Why? Because the anger that should have been dealt with days ago is now stinking up the joint.

There is one mission in discovering the value of human life: don’t be afraid to say what you feel … as long as you’re prepared to be wrong.

And since most people are not suited for such an admission of guilt, they would rather keep their feelings to themselves and maintain them in a chest of self-righteousness.

  • Rage is what kills.
  • Anger is what opens the door to communication.

If we allow ourselves to be transparent in our emotions, we will avoid the danger of rage.

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Apologetics

dictionary with letter A

Apologetics (n.): reasoned arguments defending a theory or belief.

Living in a world that wants to debate the power of argument and argue over the rules of debate, I find myself retreating in self-defense.

It isn’t that I’m afraid to make a stand, nor that I lack evidence of a personal nature on what I hold dear. It’s just that when I am limited to the power of mere articulation, I lose the majority of the beauty of my human emotion and faith.

We are not better people when we are convincing. For after all, Adolph Hitler was able to make a case for his Super Race.

What makes us viable and appealing is the stream of evidence which oozes from our pores as the proof of what lies within.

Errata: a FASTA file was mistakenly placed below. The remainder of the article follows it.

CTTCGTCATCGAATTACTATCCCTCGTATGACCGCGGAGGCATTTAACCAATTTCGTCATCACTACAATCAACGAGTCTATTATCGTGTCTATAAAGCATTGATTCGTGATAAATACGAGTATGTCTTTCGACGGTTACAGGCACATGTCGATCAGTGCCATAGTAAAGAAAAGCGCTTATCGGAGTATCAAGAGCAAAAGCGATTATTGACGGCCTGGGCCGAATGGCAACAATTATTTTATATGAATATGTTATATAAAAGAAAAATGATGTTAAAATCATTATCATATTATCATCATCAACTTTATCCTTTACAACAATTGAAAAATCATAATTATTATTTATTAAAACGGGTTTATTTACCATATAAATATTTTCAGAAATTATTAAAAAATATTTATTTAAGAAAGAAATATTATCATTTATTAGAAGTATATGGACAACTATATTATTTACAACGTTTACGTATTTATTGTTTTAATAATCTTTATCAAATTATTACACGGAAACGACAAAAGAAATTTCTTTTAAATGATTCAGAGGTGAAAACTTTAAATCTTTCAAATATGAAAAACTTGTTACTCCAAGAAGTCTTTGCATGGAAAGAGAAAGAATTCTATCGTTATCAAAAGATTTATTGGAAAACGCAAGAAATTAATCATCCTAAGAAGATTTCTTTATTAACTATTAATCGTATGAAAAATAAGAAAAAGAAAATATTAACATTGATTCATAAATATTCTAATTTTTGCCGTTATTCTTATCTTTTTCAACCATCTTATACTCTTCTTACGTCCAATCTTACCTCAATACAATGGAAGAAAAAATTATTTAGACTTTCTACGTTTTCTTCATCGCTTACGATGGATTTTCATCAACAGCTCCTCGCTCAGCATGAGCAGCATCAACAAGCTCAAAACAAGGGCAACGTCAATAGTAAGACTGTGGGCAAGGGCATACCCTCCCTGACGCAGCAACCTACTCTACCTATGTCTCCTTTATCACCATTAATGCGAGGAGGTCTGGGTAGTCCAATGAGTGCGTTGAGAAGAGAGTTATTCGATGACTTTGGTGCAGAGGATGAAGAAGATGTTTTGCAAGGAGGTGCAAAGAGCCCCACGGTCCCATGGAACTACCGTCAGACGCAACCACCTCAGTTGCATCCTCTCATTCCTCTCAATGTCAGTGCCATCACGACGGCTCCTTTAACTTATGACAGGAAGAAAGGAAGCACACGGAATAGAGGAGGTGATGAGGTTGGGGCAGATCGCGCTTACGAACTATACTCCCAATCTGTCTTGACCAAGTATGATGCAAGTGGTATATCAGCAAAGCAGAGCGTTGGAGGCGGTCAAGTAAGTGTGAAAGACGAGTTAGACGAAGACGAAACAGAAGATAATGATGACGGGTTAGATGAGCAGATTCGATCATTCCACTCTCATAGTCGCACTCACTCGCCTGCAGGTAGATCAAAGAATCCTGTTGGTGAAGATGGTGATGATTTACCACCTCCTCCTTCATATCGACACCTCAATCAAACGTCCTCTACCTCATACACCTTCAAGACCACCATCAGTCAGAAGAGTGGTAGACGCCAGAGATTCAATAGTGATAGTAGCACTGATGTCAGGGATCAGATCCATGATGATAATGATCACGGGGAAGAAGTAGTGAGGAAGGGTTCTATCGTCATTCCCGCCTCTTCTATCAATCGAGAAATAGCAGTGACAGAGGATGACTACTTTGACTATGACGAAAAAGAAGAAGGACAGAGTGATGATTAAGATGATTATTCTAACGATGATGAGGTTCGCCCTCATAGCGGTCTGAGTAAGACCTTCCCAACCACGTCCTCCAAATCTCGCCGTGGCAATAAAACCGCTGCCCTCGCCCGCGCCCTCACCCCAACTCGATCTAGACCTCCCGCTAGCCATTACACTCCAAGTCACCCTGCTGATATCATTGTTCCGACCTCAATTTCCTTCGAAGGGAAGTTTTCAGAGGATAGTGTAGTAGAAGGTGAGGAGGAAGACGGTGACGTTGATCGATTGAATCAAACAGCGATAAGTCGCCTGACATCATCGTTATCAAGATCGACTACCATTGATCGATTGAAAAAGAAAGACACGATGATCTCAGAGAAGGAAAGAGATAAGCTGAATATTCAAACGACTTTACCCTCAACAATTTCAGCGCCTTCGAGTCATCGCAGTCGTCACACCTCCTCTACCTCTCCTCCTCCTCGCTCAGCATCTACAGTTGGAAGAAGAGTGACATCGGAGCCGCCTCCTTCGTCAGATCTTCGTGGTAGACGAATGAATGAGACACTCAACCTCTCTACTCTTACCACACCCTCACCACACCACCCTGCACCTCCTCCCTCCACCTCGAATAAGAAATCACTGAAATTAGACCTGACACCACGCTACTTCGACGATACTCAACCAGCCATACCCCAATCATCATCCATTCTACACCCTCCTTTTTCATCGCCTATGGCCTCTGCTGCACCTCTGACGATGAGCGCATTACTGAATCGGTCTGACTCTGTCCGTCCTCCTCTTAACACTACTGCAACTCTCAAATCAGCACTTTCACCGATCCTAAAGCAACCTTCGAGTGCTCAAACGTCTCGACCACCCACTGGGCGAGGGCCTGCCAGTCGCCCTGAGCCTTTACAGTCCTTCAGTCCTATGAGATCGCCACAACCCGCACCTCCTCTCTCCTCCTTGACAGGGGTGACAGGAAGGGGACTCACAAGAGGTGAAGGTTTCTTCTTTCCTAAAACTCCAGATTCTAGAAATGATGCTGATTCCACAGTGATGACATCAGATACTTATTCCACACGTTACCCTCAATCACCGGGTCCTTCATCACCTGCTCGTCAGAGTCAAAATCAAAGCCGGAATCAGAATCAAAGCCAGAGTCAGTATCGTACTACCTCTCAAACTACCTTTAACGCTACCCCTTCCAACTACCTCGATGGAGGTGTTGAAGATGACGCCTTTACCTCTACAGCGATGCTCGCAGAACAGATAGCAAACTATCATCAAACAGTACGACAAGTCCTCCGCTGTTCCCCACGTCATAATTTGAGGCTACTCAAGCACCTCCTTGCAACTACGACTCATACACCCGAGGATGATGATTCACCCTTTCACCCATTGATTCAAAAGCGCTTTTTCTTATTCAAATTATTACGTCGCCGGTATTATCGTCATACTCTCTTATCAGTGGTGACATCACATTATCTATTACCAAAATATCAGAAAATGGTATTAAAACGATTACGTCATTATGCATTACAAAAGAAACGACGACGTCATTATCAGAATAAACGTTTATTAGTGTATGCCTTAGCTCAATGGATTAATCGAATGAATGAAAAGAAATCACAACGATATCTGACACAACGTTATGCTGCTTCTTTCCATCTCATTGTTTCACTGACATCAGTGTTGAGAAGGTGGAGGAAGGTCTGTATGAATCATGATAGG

So a politician who is jaded and angry off-camera fails to convince me of his or her sincerity.

A corporation which revels in its slick advertising, capturing a market, is not nearly as appealing to me as one which takes responsibility for inferior products and sets in motion the research to improve.

And the religionist who mocks the simplicity of a child-like faith in favor of a theology with so many twists and turns that it produces a pretzel logic is not the mind of God to my weary ears.

Here’s what I want to know:

  • Can you tell me the truth?
  • Is it working for you?
  • What can you share with me that confirms that assertion?

Many centuries ago, a blind man who was healed by an itinerant preacher was mocked by the intellectuals of his day because the so-called miracle didn’t make any sense nor follow any acceptable form of religious practice.